is one of several Web apps that has popped up in recent days, and it looks like Instagram on powerful alkaloids. While Dreamscope doesn't give access to the full spectrum of Deep Dream's abilities, it does make the process quick and easy. Just upload an image, select one of the 19 provided filters, and you'll get your own A.I. art show within about 15 seconds. (The first wave of "user-friendly" Deep Dream tools took hours or even days to process an image.) Above is one of the world's most famous public domain images -- the 1970 meeting between Richard Nixon and Elvis Presley -- as run through Dreamscope's "demonic" filter. Captures the moment nicely, doesn't it?
The imagery Deep Dream produces is unique in terms of how it's produced, but machine-generated art -- sometimes called digital art or generative art -- has actually been around for quite a while. Probably the most familiar example is fractal art, in which dedicated software turns algorithmic equations into still images and animations. Fractals are natural phenomena which occur both in mathematics and biology. In a fractal, recursive patterns repeat at different scales -- so that a tiny sliver of a fern leaf will look much the same as the larger fern leaf itself. These repeating geometric patterns can be plotted mathematically, in two or three dimensions, then converted into lines, shapes and colors. The resulting images are virtually infinite in variety and complexity, depending on how you tweak each iteration of a fractal.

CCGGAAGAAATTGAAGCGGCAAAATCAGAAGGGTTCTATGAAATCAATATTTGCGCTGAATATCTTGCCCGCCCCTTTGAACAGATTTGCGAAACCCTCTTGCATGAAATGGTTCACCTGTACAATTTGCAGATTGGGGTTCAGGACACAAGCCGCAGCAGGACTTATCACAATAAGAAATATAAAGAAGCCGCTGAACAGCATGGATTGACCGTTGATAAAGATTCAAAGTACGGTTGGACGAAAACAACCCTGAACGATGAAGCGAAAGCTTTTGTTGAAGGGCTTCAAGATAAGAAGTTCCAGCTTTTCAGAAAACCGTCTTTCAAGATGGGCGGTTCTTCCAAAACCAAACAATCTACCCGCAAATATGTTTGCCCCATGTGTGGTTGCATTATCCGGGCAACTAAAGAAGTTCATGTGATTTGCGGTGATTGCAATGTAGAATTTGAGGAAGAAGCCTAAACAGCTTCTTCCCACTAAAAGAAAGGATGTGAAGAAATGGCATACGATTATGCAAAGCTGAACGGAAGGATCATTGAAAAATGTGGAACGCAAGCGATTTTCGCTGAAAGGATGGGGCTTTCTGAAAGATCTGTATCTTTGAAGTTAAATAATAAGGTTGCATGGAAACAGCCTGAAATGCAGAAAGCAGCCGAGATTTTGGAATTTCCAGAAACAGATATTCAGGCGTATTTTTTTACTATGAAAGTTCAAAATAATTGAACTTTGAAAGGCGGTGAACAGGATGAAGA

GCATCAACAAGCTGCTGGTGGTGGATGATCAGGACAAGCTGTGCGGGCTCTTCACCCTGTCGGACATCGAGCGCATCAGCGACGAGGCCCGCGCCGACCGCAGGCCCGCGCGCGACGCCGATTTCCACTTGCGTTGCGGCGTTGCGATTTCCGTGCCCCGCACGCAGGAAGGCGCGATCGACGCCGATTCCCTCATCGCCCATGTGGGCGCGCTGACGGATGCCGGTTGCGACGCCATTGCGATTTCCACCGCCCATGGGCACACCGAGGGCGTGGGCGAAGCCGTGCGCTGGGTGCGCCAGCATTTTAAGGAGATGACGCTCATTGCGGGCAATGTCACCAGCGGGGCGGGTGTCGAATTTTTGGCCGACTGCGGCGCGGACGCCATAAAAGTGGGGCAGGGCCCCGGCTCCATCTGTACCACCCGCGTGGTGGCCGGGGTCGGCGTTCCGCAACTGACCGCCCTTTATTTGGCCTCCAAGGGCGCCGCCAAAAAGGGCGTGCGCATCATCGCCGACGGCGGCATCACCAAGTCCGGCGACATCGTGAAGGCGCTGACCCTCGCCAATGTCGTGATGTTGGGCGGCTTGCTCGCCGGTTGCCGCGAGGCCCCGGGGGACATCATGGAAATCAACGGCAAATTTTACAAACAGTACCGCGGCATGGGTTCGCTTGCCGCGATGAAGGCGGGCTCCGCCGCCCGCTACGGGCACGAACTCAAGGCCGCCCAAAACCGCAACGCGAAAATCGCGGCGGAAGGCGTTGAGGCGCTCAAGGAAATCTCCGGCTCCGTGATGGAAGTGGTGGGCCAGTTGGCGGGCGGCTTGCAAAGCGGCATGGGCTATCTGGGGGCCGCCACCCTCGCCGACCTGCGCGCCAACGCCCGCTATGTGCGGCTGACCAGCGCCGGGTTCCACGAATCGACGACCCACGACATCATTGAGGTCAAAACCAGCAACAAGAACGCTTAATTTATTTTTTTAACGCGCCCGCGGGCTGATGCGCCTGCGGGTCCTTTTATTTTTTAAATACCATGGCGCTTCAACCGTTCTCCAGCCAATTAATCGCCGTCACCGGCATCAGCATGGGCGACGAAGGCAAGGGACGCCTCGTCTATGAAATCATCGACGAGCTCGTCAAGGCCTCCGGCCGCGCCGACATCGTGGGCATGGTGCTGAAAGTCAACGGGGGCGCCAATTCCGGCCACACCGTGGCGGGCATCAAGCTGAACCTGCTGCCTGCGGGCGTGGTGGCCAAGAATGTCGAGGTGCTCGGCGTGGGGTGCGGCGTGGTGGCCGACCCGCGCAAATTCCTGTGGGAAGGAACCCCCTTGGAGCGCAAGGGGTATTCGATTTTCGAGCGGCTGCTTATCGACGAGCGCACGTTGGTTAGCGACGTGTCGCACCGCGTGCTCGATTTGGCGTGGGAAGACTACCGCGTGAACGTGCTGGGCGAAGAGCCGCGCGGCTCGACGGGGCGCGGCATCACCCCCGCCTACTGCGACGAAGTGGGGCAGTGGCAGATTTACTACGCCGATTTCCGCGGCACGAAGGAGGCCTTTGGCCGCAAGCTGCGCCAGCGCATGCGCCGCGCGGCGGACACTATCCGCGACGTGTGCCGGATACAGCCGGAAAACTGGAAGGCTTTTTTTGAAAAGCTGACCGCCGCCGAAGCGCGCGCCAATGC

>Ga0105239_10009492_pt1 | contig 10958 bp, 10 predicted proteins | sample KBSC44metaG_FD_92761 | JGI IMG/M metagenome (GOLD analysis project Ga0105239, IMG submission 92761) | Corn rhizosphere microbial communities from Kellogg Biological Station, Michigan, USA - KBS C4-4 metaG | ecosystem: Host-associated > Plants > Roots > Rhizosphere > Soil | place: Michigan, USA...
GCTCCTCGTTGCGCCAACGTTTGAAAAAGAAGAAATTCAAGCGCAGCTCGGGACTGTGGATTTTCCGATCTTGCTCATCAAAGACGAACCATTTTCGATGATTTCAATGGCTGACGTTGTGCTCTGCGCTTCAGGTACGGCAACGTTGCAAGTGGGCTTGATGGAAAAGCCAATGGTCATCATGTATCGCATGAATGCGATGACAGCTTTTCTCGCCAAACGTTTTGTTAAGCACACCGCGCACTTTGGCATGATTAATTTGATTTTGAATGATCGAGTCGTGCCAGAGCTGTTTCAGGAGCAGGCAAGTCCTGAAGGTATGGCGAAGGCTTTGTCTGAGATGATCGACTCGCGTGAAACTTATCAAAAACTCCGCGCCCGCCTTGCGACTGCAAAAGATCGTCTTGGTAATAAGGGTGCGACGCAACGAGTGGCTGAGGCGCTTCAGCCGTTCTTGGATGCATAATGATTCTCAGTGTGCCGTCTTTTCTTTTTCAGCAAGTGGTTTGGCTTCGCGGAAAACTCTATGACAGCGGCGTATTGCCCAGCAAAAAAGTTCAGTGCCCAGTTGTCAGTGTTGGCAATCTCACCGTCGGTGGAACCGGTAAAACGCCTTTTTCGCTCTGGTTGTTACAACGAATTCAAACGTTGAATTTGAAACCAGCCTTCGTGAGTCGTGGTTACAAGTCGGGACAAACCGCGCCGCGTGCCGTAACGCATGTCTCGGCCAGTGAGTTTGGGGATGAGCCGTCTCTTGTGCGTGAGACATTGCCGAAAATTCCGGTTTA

Machine-generated art has been exhibited in galleries all over the world since at least the 1960s. But artists and historians have historically disagreed over whether such exhibits are truly created by computers, or whether computers are simply another tool used by the human artist. Another open question: Can you even term a machine-generated image or object as "Art"? British computer scientist Simon Colton has been exploring these questions with his A.I. project known as
. The A.I. system, adapted for exhibition in galleries, takes a digital picture of each visitor then selects from thousands of abstract templates and image filters. The Painting Fool makes its choices depending upon processes that govern the machine's "mood" -- for instance, scanning text from a newspaper. If its mood is dark enough, it might not paint at all. The Painting Fool also learns from its mistakes and Colton is continually adjusting the A.I.'s algorithms to meet his seven criteria for true creativity: skill, appreciation, imagination, learning, intentionality, reflection and invention. The program has recently branched out to start producing sculptures, animations and poetry.
But there's still that sticky question about Art, with a capital A. Even if a machine does generate original images -- or objects or manuscripts -- do these creations truly constitute artistic expression? The software system known as
, for instance, has been creating original artistic images since 1973. Developed by painter and computer scientist Harold Cohen, the program has gone through different stylistic periods in which it has created both highly abstract and highly representative images. AARON's drawings are created though a system of custom printing machines and have been exhibited at the Tate Gallery in London. But while Cohen describes AARON as an A.I., he has officially left the issue of Art as an open question. In an effort to resolve the issue, computer researcher Mark Riedl recently proposed a new variation on the Turing Test, designed to identify true artificial intelligence. His
test would require that an A.I. produce a range of creative work -- paintings, poems, designs -- that expert observers would find indistinguishable from the work of a human artist. Riedl's contention: If a machine can create art that is indistinguishable from human art, then the A.I. has achieved human-level intelligence.